In lieu of an abstract, here is a brief excerpt of the content:

A P P E N D I X A Do RCAs Reveal Comparative Advantage? Oection 2.2 used a diagrammatic analysis to examine whether the numerical values of revealed comparative advantages (RCAs) reflect differences in comparative advantage across nations. This appendix strengthens the conclusions of that analysis by examining the same question within an algebraic framework that is more general than the diagrammatic one.The analysis is conducted assuming that the standard Heckscher-Ohlin model explains the pattern of trade. For that model, the term "comparative advantage" is usually used in a binary fashion: a country either has a comparative advantage in a good or it does not. Given this usage, the RCAs obviously indicate comparative advantage , but for the purposes of empirical work, one would like to make stronger statements than binary ones. Ultimately, the aim of using RCAs is to translate observations on trade into statements about factor endowments. For some of the empirical analyses, such statements require a judgment concerning which country has been relatively more successful in exporting a particular good. That is, one would like to say which of two countries has a "greater comparative advantage" in a particular good.1 To examine whether the RCAs give an appropriate indication of degree of comparative advantage, one must construct a ceterisparibus scenario in which export performance unambiguously rises. It is not sufficient solely to postulate an increase in the value of exports in the good in question, however. If the increase is small and occurs simultaneously with large increases in the exports of other goods, it is not clear that the increase in exports represents a rise in the degree of comparative advantage.2 In the following discussion, it is assumed that the resource endowments of ' Such statements become absolutely necessary in a world in which intraindustry trade occurs, because in that case one cannot rely on either exports or imports being zero as in a pure HeckscherOhlin world. See Section 4.2. 2 It is easy to construct a scenario in which the exports of a good ; increase even if the relative endowment of the factors intensive in its production decrease. This would be the case if, for example, the endowments intensive in some importables decreased a great deal at the same time as the endowments intensive in i declined relative to the average. The exports of i might then increase because of the increase in total trade in the economy as a whole. 230 Appendix A country j have changed in such a way that, if world prices were to remain constant, country / s production of good i would increase, / s production of all other goods would decline, and the value of/s aggregate production would remain constant. If world prices remained constant, then, / s exports of i would increase and the exports of all other goods would decline. This is exactly the scenario under which one would say that/s comparative advantage in good i increases. The following analysis examines whether, after all the resultant changes in the world economy, the increased comparative advantage is reflected in an increase in the value of the appropriate RCA. The difficulty in the analysis, the one ignored in Hillman (1980), is that world prices react to the initial change in endowments, the effect being a decline in the price of i. All countries then react to this price change. In the final equilibrium, j still produces more i than before the change in resource endowments, and its exports of i have increased by dX,r I examine the effect of dXu on x,j, the revealed comparative advantage. In constructing the following argument, it was first necessary to decide on a mode of discourse. A diagrammatic analysis would be impossible, because at several points the argument involves changes in the trade flows of at least three goods.3 A complete algebraic treatment would involve more mathematical , theoretical, and notational setup costs than could be justified, given the status of the argument in the present work. Moreover, the conclusions to be derived are in themselves unexceptionable. Thus, most readers would be willing to accept a discourse at a lower level of rigor than that of a full general equilibrium analysis. In the following I eschew the use of a formal model and employ a combination of verbal and mathematical arguments. Obviously, such arguments require strong simplifying assumptions. There is only one way in which the simplifying assumptions alter the basic economic content of the problem at hand...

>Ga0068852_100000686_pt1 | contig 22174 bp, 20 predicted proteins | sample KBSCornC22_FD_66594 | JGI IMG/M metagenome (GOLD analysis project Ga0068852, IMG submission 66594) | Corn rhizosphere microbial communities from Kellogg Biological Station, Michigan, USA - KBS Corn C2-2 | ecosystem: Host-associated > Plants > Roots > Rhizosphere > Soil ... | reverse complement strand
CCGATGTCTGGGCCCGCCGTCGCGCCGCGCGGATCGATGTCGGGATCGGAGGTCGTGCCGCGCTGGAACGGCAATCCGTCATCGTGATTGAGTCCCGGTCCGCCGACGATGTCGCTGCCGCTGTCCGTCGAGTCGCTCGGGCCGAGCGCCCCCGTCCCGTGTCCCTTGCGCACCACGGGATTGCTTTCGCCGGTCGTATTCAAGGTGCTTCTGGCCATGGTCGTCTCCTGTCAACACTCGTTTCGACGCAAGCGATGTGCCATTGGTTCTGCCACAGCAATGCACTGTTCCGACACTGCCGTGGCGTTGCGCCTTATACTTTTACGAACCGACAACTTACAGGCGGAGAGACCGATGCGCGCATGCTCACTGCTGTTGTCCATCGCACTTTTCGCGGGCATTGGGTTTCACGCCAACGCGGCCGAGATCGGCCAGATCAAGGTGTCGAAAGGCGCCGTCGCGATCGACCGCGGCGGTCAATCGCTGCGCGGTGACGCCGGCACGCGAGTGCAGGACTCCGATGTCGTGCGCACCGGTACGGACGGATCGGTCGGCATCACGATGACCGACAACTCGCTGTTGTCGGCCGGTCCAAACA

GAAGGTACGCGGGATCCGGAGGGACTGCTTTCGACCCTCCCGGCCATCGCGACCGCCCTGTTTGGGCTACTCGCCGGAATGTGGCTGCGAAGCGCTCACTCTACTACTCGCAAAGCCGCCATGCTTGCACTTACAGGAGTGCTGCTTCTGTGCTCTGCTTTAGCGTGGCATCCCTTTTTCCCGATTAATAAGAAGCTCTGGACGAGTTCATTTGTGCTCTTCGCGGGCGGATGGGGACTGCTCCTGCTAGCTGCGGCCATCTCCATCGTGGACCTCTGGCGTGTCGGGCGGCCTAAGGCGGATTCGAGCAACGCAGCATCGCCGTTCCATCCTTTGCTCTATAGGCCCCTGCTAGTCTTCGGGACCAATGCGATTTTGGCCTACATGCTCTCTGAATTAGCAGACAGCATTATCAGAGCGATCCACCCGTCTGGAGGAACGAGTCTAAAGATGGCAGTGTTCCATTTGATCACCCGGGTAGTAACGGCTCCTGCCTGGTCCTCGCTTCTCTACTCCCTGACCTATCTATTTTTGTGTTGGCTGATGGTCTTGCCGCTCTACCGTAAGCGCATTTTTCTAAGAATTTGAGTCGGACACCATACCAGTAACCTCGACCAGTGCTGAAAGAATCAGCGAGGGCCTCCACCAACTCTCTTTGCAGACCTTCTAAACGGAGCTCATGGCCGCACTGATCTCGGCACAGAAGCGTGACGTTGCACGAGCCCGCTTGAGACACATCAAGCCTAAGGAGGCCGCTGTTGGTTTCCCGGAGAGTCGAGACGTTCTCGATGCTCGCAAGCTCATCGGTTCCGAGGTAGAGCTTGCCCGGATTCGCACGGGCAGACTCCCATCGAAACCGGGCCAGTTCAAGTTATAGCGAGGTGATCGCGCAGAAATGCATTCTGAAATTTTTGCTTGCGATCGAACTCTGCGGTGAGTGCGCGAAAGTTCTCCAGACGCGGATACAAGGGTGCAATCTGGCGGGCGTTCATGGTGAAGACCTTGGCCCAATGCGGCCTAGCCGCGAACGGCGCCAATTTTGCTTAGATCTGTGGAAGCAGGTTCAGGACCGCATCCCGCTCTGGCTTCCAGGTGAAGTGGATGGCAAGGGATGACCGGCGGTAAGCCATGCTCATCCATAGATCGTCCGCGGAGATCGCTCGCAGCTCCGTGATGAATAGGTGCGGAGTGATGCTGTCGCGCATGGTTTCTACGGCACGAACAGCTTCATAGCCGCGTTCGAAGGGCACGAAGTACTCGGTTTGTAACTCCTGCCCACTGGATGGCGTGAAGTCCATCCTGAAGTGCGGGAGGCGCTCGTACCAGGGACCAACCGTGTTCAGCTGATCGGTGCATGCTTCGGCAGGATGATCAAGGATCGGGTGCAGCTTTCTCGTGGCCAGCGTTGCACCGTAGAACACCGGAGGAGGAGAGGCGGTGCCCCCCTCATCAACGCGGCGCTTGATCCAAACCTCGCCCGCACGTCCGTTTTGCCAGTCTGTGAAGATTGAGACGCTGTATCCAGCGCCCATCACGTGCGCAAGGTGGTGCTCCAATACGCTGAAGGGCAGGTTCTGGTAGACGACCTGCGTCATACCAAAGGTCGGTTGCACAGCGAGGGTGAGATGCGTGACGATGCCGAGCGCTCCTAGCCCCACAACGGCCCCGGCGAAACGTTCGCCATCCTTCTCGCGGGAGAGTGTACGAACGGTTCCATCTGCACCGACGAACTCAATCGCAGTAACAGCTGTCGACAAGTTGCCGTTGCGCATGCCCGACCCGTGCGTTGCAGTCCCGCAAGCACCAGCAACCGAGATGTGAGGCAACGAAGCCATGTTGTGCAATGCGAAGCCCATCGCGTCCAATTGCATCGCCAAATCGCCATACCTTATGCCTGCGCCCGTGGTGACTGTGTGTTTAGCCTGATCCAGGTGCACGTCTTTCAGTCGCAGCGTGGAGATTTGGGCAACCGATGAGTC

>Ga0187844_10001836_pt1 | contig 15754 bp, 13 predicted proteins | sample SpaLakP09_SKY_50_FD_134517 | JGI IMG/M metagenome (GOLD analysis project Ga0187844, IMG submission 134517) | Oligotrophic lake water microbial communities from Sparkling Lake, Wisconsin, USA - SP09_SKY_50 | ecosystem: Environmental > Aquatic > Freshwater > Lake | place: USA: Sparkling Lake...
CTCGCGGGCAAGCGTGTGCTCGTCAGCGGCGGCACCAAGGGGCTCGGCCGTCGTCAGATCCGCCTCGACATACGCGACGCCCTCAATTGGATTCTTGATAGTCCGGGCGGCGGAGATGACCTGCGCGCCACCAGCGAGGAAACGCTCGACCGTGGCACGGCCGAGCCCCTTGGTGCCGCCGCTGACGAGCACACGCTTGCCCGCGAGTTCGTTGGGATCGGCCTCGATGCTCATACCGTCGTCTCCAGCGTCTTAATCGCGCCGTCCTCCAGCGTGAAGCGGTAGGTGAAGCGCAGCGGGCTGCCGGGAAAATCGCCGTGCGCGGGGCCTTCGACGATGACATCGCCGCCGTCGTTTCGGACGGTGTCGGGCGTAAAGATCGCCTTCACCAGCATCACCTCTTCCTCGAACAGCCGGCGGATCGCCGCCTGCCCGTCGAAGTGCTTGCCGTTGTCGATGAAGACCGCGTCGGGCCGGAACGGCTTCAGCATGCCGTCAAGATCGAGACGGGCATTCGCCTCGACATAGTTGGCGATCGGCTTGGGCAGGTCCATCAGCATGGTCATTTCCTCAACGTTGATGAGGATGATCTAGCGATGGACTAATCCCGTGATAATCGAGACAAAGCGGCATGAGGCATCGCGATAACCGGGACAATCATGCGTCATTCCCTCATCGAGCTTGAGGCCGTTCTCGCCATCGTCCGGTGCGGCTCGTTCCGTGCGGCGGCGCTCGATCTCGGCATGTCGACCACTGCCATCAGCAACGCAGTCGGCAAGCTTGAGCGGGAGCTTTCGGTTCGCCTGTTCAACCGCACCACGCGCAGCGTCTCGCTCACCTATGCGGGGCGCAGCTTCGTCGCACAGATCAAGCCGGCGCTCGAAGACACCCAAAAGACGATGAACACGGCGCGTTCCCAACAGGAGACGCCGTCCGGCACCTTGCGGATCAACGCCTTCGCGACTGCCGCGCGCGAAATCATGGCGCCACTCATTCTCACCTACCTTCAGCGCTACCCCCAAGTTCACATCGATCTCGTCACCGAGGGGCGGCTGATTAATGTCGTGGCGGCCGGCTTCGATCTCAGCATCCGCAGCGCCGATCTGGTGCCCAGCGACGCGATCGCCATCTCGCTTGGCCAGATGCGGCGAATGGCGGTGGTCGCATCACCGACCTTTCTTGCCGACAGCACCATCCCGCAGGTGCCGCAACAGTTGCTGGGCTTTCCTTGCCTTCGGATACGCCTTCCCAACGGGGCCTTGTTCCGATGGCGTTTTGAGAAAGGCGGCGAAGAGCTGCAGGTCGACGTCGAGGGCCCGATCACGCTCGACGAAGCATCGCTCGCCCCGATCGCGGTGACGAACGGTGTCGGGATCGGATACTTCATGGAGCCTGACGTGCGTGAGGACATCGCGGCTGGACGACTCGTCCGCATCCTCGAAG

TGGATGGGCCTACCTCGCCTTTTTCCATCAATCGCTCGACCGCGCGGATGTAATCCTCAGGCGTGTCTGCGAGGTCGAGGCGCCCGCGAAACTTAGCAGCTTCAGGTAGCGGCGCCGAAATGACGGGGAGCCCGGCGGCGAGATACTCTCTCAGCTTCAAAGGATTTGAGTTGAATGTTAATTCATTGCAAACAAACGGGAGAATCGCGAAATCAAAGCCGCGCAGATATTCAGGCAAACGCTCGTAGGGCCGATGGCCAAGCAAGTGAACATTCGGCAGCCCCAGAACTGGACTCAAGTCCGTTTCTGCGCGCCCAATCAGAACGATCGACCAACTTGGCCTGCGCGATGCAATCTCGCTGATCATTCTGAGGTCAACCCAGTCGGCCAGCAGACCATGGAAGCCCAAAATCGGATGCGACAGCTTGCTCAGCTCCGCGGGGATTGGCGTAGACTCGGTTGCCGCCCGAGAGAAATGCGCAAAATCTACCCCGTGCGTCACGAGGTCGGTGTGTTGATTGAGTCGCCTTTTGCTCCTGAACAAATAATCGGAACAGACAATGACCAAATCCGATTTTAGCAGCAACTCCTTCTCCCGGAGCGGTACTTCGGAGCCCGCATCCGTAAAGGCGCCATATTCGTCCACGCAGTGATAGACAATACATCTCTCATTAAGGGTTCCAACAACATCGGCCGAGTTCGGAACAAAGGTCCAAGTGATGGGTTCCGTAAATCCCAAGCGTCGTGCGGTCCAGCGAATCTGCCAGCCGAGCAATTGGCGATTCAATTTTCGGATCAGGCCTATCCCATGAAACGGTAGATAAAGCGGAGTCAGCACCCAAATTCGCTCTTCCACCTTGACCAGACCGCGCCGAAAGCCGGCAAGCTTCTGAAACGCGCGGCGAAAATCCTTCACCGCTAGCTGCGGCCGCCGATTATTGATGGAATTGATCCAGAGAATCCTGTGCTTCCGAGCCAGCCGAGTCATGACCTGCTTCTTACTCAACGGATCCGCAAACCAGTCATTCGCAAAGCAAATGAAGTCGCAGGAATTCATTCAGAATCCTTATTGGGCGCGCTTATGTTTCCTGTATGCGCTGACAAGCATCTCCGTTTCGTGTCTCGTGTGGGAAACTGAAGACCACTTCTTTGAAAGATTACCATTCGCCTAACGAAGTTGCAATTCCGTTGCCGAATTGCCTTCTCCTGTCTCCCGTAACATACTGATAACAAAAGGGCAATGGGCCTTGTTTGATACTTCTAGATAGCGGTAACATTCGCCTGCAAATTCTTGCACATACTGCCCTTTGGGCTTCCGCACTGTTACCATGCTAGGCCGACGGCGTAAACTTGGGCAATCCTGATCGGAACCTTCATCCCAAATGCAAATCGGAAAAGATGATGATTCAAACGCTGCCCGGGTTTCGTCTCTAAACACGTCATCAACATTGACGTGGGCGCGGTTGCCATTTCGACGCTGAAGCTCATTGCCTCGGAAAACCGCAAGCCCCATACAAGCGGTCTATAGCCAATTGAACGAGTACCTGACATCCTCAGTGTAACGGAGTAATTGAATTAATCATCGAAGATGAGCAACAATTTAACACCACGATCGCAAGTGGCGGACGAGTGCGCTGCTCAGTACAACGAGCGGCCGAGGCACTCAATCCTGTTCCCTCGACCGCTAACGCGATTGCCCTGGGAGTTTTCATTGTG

Additional Information

MARC Record
Launched on MUSE
Open Access
Back To Top

This website uses cookies to ensure you get the best experience on our website. Without cookies your experience may not be seamless.